Chronic kidney disease could make dry food hard for some older cats to digest, Antin says, due to problems with retaining water and constipation.
Pets with digestive issues typically have a hard time with both canned and wet food, so the level of fat and fiber in their diet — wet or dry — needs to be balanced. Some pets may tolerate dry food better over all.
“Because kibble is more highly processed than canned food, pets with digestive issues often tolerate dry food better than canned food,” Wooten adds.
Can a cat eat a dry-food-only diet?
A dry food diet may be fine for most dogs since canines are omnivores that could even potentially handle a vegan diet, but it may be unhealthy for most cats, which are obligate carnivores and can require the higher animal protein in wet food.
“Can a cat survive on a dry food-only diet? Yes. Can a cat thrive on a dry food-only diet? No,” DeVoss says.
DeVoss’ reasoning is two-fold. First: dry food contains only between five to ten percent moisture, whereas a cat’s natural prey would contain 75 percent moisture. Eating a dry food-only diet could lead to dehydration and potentially urinary tract diseases, including fatal urethral obstructions.
“Cats on canned food diets consume twice the amount of water when compared to cats on dry food diets,” DeVoss says, adding cats have evolved with a low thirst drive and “can’t possibly drink enough water to make up for what it is lacking in a dry food-only diet.”
Second: the higher carbohydrate content in dry-food-only diets can wreak havoc on cats’ blood sugar, making them more prone to diabetes.
“A cat’s liver is designed for the metabolism of proteins instead of carbohydrates,” DeVoss explains.
“Feeding them some canned food along with dry food is a nice way to boost their moisture and protein intake,” Wooten says.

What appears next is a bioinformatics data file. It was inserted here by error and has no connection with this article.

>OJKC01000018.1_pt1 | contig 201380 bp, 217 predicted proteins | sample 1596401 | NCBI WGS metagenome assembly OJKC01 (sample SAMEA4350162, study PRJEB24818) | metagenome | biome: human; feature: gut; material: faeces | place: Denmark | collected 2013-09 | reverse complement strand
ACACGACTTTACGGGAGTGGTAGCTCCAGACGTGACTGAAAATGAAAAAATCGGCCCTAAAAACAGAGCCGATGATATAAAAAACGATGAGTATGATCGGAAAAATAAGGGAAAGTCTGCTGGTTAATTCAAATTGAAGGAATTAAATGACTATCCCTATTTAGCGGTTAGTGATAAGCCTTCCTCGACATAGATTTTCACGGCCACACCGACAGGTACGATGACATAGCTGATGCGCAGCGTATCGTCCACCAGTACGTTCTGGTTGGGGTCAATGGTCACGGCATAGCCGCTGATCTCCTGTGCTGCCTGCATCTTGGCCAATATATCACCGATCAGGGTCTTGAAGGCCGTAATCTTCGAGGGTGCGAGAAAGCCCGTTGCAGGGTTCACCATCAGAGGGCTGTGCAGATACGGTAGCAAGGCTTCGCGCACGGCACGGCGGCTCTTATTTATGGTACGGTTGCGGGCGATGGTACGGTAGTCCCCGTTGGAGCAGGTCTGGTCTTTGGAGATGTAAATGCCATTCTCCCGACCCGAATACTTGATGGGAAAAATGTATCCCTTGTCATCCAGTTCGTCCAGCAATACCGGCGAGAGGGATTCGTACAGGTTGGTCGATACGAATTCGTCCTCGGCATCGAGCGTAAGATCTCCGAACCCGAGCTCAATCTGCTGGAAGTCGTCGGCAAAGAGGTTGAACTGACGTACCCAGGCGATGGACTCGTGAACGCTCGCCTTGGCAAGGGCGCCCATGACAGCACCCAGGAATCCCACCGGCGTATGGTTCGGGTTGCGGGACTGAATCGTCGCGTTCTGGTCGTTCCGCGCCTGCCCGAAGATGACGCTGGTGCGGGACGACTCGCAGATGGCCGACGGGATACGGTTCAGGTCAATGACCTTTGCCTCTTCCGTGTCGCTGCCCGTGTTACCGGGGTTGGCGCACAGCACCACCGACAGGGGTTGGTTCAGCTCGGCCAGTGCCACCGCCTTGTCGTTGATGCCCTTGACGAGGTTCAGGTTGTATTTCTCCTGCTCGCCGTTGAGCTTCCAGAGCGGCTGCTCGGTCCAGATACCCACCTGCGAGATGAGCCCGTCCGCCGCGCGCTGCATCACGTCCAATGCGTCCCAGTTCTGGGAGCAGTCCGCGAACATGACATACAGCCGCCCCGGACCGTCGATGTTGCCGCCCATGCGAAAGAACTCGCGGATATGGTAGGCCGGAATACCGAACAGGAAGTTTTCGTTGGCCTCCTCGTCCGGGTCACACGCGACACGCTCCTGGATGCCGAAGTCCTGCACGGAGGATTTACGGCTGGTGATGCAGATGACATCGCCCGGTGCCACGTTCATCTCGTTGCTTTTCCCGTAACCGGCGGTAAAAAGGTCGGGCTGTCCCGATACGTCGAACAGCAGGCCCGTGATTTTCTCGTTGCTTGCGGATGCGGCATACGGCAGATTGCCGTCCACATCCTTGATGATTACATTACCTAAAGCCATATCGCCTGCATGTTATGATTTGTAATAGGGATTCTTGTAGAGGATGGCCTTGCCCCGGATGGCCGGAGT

Ultimately, whether you can choose a dry food-only diet or not depends on the needs of your pet. Speak with a veterinarian for advice.
Why the study matters — The study suggests the average dog food diet equals roughly 12.4 to 97.8 percent of the average greenhouse gas emissions from a Brazilian citizen, depending on whether the dog’s diet comprises dry or wet food.
The researchers extrapolated this number to calculate the emissions impact of all 52 million dogs in Brazil, finding they account for between 2.9 to 24.6 percent of all of Brazil’s annual emissions.
What’s next – Finding a balance between nutritious meals and low environmental impact is tricky but not impossible, according to the study.
The study authors say pet food manufacturers can reduce the environmental effects of cat and dog food. One option is swapping out high-emissions animal proteins in diets — like beef — with lower-emissions animal proteins like insects.
Another option is simply reducing the number of excessive nutrients in diets that may contribute to higher greenhouse gas emissions. The paper states all diets provided “more protein and fat than recommended,” though these excessive nutrients are sometimes added to help make the diets more palatable to pets.
“These results bring to light the importance of the role of pet food in the discussion of sustainability,” the study authors write.